Federal Targeting

Picking off one family at a time....

"When the people fear the government there is tyranny, when the government fears the people there is liberty."

                    - Thomas Jefferson

Federal targeting on individual families who have either stood up to defend themselves and their rights against the federal government or had assets that the government were interested in seizing for their own benefit is not a new occurrence. Fortunately or unfortunately depending on how you look at it, these situations are finally coming to light and manifesting themselves within national media outlets - not because they are happening more often but because supporters are standing up to government agents through legal and sometimes armed resistance. Regardless of where you stand on the issue, most can agree that very few people would have ever known or understood the tragic story of the Hammond family had the occupation of the Malheur National Refuge not taken place. Further, without the occupation, there is little doubt that Dwight and Steve Hammond would have remained in prison never receiving a full pardon from the President.

Unfortunately, this is one case of many; multiple families who have put a fight only to square up against the full might of the federal government - an entity with endless time, money, and resources. We'll highlight a individuals and families here for reference but encourage you to do your own research to see how the federal government has routinely abused its authority.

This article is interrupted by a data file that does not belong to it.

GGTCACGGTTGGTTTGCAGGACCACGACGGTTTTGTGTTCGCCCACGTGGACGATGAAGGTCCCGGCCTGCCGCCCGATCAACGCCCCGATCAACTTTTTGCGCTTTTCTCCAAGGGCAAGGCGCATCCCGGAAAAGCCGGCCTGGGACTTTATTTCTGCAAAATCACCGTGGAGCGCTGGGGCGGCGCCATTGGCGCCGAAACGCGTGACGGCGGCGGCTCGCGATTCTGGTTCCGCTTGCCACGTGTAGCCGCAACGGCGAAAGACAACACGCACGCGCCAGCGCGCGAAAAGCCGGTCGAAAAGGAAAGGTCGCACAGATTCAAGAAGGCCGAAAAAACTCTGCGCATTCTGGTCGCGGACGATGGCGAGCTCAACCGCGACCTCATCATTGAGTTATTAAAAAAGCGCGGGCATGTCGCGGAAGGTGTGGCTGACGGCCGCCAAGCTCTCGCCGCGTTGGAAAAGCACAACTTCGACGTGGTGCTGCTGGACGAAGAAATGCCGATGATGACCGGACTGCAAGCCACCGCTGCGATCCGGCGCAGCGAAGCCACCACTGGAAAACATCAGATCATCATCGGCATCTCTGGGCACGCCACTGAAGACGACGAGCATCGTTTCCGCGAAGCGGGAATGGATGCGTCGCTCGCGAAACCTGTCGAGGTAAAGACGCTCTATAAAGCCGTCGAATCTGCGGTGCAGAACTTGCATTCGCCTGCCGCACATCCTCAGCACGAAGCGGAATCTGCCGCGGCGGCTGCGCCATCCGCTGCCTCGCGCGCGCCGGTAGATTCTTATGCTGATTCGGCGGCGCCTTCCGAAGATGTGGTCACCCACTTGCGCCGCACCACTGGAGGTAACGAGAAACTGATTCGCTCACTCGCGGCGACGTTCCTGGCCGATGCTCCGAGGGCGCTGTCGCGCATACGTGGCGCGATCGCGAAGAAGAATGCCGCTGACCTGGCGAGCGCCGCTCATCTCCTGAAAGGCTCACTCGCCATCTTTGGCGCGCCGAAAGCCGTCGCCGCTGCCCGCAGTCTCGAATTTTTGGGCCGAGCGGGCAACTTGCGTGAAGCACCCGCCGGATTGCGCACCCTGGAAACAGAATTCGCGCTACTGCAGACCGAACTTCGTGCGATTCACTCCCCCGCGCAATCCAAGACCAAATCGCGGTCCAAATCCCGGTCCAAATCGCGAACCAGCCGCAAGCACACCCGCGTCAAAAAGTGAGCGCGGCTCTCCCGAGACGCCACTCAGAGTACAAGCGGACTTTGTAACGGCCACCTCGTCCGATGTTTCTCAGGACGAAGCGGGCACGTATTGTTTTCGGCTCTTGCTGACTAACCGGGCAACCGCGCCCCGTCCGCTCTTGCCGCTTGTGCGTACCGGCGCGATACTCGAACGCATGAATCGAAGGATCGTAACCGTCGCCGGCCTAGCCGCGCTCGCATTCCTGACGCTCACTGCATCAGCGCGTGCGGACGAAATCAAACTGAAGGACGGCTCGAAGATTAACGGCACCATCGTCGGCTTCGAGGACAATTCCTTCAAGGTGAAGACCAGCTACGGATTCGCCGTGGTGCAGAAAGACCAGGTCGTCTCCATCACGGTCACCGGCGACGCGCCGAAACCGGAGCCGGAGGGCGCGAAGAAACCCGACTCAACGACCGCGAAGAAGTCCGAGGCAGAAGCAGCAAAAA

The Hages of Monitor Valley

The Hage's story began decades ago when the U.S. Forest Service encroached on Mr. Wayne Hage’s property and demanded that he relinquish his land. Although Mr. Hage won initial court cases, putting up over $150,000, the U.S. Forest Service continued to harass him with the clear strategy of wearing him down and driving him into bankruptcy.

In July of 1991 the the Forest Service comprised of riders armed with semi-automatic weapons and bulletproof vests confiscated, at gunpoint, over 100 head of his cattle.  Litigation over grazing and water rights continued for the next 20 years. Unfortunately, Mr. & Mrs. Hage passed away before U.S. District Court Judge Robert C. Jones  issued a 104 page opinion in 2013 that stated "The Government's actions over the past two decades shocks the conscience of the Court." The judge concluded that the government denied the renewal of the Hages’ grazing permit for a “nonsensical” reason that was “arbitrary” and “vindictive.” The employees of the BLM “entered into a literal, intentional conspiracy to deprive the Hages not only of their permits but also of their vested water rights.”

The victory was short lived, however, as the U.S. Government refused to concede and continued to harass the Nevada ranching family. In August of 2019 a federal appeals court upheld a 2017 ruling ordering the Hage family estate to pay a half a million dollars in damages for illegally grazing cattle on public land. According to Wayne Hage Jr. he did not have any cattle grazing on the land in question.

The Hammonds of Malheur County

In October of 2015, Harney County, Oregon ranchers Dwight and Steven Hammond were sentenced to five years in federal prison under an eco-terrorism charge for a 2001 incident in which they say they were setting preventative fires on their own land in order to kill weeds and suck up water (something done as a normal part of ranching), but which eventually spread elsewhere to 138 acres of federally-owned land. The Bureau of Land Management (BLM) pursued charges against the Hammonds and won.